In the strange-but-true fight against giant pythons that are roaming the Florida Everglades, park officials have come up with an unlikely weapon: a beagle named Python Pete. The 6-month-old puppy is...

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MIAMI — In the strange-but-true fight against giant pythons that are roaming the Florida Everglades, park officials have come up with an unlikely weapon: a beagle named Python Pete.

The 6-month-old puppy is being trained to track the snakes — discarded pets — that biologists say have invaded Everglades National Park.

“These are extraordinary times as the park faces a unique issue. We have to do what it takes to find these pythons,” said Rick Cook, public affairs officer for the Everglades. “The hope is that the dog will be able to pick up the snakes’ scent.”

The idea came from Lori Oberhofer, an Everglades wildlife technician who previously worked for the U.S. Department of Agriculture in Guam, where a similar program is used.

Oberhofer brings the puppy to work with her every day, training him for his future snake-tracking duties by using a rag that smells like python.

The problem of pythons in the Everglades is becoming more acute because the snakes are competing with native animals — including the threatened indigo snake — for food and living space. Burmese pythons, for example, typically grow to about 20 feet.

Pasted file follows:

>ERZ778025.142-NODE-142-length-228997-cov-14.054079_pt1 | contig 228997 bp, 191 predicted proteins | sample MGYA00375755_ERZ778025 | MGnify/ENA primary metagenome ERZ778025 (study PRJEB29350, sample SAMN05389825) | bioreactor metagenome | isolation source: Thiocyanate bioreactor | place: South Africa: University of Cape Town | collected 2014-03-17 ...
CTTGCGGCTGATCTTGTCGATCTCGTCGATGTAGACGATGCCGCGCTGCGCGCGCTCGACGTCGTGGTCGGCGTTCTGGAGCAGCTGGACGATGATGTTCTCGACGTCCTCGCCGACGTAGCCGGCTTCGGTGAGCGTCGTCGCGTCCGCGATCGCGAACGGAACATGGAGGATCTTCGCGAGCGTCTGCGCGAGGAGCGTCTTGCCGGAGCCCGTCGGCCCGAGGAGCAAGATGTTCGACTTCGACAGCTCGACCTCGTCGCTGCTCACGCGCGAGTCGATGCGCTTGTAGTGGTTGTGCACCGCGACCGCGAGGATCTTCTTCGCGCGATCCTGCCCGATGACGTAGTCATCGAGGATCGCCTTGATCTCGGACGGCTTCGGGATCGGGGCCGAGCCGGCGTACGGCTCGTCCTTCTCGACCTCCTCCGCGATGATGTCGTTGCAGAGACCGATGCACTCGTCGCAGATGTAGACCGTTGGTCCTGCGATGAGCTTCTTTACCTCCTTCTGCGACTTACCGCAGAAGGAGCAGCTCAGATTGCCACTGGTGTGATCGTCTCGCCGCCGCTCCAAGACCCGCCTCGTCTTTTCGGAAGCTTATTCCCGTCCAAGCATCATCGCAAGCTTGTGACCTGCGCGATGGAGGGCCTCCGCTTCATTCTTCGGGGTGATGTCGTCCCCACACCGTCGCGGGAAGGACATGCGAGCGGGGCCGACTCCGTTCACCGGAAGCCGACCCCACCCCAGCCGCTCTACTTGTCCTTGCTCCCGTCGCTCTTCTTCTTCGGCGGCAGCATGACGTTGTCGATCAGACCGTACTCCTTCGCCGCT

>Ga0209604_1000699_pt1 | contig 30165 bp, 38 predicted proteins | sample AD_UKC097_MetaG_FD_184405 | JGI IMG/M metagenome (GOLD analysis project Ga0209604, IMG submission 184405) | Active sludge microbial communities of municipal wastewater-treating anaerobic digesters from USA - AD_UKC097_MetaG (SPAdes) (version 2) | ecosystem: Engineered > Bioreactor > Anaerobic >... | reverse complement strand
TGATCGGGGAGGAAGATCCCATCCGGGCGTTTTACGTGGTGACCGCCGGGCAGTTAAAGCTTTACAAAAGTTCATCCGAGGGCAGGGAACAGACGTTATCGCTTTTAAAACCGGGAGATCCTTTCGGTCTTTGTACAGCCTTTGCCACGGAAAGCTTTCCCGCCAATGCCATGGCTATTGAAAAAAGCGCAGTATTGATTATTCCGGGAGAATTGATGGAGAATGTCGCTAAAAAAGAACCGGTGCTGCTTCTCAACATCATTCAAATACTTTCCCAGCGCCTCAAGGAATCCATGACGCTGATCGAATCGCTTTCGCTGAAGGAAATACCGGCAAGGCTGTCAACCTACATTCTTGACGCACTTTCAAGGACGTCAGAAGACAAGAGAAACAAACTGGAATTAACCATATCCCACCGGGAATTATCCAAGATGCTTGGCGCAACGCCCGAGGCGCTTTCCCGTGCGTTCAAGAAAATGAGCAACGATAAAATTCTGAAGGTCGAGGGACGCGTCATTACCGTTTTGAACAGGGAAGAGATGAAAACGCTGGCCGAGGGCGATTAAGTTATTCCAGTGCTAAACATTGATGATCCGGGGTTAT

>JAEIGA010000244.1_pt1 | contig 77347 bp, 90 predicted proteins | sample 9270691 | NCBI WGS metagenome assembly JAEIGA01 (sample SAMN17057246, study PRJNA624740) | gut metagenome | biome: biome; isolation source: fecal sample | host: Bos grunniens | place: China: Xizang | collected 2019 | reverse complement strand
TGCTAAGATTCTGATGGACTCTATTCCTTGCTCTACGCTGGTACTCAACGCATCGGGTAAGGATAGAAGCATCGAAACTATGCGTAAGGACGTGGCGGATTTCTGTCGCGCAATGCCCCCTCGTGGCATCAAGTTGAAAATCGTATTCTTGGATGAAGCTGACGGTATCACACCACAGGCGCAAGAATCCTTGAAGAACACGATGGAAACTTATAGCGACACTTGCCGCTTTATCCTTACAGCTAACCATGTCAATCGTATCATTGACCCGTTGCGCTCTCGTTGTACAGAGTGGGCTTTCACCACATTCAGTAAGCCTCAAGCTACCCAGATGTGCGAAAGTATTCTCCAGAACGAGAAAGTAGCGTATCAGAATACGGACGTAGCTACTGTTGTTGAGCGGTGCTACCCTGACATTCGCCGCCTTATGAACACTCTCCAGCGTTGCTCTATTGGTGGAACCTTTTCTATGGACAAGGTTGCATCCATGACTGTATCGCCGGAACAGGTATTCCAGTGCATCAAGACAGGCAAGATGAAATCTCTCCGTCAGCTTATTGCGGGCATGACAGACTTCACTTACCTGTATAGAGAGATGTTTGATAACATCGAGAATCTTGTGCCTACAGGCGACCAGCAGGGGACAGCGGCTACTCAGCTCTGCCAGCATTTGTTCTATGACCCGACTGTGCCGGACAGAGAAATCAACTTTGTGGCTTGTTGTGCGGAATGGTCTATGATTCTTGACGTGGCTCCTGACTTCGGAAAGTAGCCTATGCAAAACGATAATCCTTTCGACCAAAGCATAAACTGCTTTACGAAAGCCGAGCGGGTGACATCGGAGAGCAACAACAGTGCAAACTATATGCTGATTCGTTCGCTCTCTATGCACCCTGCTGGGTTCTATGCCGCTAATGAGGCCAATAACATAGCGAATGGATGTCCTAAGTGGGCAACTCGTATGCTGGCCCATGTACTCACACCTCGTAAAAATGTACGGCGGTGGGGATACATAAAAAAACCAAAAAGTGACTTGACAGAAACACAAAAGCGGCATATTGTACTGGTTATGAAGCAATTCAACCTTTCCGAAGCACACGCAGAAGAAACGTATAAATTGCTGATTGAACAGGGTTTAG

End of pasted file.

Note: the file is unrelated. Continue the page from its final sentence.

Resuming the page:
Park biologists want to eradicate the Everglades’ python population, euthanizing any that are found.

Daniel Vice of the USDA works in Guam with Jack Russell terriers that are used to detect and capture brown tree snakes. “Studies indicate that a well-trained, experienced dog and handler team can expect to find about 75 percent of the snakes,” he said.

Oberhofer, who paid for the dog, said she hopes Pete will be just as productive in the Everglades. “He is showing lots of potential and has already accomplished what much older dogs are trained to do. And he’s still just a 6-month-old puppy,” she said.

The dog’s training sessions generally last 10 minutes, once or twice a day. Inside a plastic container in the corner of Oberhofer’s office is a large python. Pete’s favorite rag, checkered and chewed on, is kept in the box, absorbing the snake’s scent.

When it’s time to train, Oberhofer puts a special red collar and matching leash on Pete — a combination used only for “work time.” She leads him outside to a field with knee-high grass, carrying the python in a musky rag. Oberhofer gently drags the bag through the grass, creating a 50-foot scent trail for Pete.

As a reward when he has tracked the snake, Oberhofer lets Pete play tug of war with the musky rag. “I want Pete to think that this scent means fun,” she said.

When he’s ready, Oberhofer will take Pete out into the field for the real thing: to hunt for pythons. To keep him from becoming a snake snack, Pete will always be kept on a leash, Oberhofer said.